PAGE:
AAS 203rd Meeting, January 2004
Session 70 Interstellar Medium
Oral, Tuesday, January 6, 2004, 2:00-3:30pm, Regency VII

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[70.06] Structure formation via the self-gravity interfacial instability

R.M. Hueckstaedt (Applied physics division, Los Alamos National Laboratory), J.H. Hunter (University of Florida), A.H. Peterson (LANL, University of Wisconsin, Milwaukee)

Interfacial instabilities (such as Rayleigh-Taylor or Kelvin-Helmholtz) are believed to play significant roles in shaping molecular clouds and giving rise to star forming regions. Recent studies (Hunter, Whitaker,and Lovelace ApJ 482, 1997; Hueckstaedt and Hunter MNRAS 327, 2001) have shown that self-gravity causes crenulations along a density interface to grow as the system seeks a lower energy state. The self-gravity interfacial instability (SGI) persists for wavelengths less that the Jean's length and has a timescale on the order of the freefall time. We discuss the SGI and its application toward molecular cloud morphology.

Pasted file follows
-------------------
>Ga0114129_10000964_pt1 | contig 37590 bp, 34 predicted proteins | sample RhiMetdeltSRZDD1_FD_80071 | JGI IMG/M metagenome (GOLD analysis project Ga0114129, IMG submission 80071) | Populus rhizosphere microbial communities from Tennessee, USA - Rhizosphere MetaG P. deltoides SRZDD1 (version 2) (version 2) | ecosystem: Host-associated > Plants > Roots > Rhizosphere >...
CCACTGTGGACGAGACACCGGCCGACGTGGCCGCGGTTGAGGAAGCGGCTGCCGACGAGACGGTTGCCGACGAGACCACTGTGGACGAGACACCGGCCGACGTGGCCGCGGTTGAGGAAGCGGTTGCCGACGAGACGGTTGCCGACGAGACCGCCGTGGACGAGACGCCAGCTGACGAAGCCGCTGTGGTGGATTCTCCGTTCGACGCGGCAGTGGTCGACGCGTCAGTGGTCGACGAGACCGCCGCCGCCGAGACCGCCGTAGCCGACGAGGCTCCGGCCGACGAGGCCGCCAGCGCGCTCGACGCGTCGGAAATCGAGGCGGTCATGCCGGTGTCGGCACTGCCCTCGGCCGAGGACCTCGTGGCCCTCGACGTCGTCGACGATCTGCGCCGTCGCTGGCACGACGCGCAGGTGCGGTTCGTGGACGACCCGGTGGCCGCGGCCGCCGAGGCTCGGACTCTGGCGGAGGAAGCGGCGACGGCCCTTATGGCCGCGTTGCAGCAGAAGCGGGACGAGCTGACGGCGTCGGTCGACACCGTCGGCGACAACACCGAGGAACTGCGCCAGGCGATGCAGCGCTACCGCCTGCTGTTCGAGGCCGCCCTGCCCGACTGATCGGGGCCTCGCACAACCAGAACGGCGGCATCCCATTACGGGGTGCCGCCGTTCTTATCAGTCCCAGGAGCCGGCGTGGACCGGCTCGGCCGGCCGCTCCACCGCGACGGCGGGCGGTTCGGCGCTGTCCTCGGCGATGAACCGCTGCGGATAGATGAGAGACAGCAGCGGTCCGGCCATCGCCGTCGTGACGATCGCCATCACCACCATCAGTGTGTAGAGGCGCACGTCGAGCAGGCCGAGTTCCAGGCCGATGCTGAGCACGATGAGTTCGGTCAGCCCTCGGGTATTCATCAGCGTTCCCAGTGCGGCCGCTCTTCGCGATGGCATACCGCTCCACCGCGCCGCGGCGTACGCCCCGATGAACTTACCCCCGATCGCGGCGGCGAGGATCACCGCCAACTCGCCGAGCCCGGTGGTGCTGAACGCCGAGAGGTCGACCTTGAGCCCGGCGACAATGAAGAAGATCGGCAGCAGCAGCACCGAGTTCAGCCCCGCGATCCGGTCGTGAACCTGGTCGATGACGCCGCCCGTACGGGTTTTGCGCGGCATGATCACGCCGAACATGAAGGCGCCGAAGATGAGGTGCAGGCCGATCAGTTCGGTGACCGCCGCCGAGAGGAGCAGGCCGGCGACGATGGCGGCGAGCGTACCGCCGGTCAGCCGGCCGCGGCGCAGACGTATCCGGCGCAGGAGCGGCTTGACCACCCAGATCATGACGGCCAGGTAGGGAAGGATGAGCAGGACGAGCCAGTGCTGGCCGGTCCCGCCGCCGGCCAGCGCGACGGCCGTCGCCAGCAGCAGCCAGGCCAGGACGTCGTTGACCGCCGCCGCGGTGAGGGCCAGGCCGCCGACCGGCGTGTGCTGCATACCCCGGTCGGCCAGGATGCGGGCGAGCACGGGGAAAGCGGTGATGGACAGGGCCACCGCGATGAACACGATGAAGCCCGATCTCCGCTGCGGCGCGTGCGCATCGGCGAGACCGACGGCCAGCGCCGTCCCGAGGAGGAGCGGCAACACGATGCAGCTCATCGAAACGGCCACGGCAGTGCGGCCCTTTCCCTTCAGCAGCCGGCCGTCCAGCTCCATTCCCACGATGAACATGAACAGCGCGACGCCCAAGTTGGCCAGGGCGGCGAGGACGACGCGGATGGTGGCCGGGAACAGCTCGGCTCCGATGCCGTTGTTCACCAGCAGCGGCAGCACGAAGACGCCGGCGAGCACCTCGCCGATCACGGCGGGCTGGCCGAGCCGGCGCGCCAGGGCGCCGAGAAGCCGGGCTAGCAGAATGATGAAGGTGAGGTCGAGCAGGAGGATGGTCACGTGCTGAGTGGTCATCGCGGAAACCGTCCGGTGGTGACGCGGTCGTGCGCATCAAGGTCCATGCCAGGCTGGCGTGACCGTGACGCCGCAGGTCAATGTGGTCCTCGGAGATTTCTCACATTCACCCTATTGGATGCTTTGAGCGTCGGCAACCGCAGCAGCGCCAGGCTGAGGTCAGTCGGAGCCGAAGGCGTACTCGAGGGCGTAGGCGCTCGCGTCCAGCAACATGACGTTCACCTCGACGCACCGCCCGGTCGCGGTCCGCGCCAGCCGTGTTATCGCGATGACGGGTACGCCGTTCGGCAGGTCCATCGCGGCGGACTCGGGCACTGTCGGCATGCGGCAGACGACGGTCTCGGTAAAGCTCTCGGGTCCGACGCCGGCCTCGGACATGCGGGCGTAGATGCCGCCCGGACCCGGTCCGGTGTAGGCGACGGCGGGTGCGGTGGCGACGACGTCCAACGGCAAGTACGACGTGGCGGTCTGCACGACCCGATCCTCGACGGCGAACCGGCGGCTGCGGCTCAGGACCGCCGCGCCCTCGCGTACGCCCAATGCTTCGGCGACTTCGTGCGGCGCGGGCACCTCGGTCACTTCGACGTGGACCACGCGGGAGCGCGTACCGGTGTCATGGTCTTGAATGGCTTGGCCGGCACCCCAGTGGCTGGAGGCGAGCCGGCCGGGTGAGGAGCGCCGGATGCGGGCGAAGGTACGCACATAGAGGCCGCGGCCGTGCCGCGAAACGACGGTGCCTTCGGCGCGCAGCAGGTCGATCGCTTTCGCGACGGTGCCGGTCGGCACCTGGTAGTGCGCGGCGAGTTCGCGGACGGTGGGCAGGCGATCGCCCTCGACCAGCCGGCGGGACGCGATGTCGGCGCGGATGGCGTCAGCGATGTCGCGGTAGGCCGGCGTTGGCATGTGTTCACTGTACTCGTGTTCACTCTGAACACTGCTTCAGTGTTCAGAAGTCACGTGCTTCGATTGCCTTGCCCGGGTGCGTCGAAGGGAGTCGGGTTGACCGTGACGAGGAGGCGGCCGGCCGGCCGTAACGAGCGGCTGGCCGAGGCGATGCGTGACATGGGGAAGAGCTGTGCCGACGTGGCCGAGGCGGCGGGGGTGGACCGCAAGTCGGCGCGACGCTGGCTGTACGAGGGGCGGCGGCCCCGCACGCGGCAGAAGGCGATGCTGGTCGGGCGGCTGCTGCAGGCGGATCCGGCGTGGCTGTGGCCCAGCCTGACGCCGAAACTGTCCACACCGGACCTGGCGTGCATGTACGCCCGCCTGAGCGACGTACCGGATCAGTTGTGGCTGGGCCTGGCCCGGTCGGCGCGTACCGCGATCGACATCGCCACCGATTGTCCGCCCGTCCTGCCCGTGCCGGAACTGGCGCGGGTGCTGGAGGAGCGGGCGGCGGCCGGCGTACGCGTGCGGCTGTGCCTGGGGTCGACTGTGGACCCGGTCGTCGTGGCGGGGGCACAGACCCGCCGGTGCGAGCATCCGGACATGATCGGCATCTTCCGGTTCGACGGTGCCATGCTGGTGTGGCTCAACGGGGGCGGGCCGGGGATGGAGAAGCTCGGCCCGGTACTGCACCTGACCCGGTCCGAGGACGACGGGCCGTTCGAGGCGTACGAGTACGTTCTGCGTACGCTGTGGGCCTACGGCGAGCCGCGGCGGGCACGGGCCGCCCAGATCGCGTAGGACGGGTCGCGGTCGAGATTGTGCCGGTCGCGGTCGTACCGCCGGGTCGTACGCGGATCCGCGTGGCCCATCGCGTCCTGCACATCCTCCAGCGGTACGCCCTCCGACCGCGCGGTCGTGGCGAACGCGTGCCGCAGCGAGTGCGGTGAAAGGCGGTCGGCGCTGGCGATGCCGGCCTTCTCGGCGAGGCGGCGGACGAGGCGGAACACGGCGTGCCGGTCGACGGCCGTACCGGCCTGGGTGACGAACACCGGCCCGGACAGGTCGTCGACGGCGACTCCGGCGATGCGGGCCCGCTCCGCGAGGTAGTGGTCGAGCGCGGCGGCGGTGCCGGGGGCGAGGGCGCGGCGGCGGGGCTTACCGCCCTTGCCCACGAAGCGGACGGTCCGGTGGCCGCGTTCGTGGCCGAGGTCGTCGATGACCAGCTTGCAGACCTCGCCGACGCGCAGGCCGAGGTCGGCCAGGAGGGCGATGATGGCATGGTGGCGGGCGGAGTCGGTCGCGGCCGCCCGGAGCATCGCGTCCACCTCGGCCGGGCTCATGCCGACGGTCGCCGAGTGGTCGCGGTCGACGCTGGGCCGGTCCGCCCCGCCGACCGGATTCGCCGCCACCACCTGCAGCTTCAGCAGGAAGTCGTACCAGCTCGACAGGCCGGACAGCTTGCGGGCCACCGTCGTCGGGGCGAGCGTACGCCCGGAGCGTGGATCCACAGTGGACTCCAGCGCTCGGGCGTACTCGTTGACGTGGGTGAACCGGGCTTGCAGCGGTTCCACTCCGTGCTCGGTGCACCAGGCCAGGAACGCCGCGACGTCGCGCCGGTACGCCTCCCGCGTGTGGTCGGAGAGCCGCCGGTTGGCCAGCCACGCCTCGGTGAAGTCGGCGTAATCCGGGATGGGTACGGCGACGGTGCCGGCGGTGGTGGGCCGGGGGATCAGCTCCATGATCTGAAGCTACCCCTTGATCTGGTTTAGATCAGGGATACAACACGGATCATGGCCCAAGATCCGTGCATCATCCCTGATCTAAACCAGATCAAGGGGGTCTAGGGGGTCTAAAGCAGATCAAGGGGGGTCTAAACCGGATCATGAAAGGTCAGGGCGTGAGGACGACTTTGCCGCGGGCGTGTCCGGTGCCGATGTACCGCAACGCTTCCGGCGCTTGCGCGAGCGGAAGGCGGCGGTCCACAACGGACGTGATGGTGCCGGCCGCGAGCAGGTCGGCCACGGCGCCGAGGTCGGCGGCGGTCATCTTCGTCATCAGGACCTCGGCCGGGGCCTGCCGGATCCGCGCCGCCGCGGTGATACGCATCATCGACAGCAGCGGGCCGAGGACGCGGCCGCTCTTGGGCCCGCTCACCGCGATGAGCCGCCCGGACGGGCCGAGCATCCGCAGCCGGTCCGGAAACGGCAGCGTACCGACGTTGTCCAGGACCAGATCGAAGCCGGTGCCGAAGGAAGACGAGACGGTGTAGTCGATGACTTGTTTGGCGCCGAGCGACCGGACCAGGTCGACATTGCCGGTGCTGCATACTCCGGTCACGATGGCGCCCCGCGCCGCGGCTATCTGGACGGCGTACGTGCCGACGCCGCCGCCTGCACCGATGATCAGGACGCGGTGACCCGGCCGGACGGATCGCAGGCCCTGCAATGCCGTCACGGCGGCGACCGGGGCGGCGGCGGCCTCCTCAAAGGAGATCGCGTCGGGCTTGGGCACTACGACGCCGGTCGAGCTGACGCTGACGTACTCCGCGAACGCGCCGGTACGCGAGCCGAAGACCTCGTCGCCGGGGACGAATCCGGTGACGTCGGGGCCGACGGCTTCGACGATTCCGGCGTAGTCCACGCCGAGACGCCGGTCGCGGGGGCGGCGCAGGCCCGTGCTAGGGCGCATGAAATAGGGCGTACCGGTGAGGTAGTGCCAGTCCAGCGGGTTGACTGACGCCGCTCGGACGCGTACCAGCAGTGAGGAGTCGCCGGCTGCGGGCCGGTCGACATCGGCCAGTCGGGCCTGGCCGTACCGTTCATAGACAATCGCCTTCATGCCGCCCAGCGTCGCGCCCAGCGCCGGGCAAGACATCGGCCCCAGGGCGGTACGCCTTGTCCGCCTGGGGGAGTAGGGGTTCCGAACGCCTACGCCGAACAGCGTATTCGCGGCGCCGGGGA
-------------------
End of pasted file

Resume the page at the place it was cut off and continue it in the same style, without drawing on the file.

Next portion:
The author(s) of this abstract have provided an email address for comments about the abstract: rmhx@lanl.gov

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Bulletin of the American Astronomical Society, 35#5
© 2003. The American Astronomical Soceity.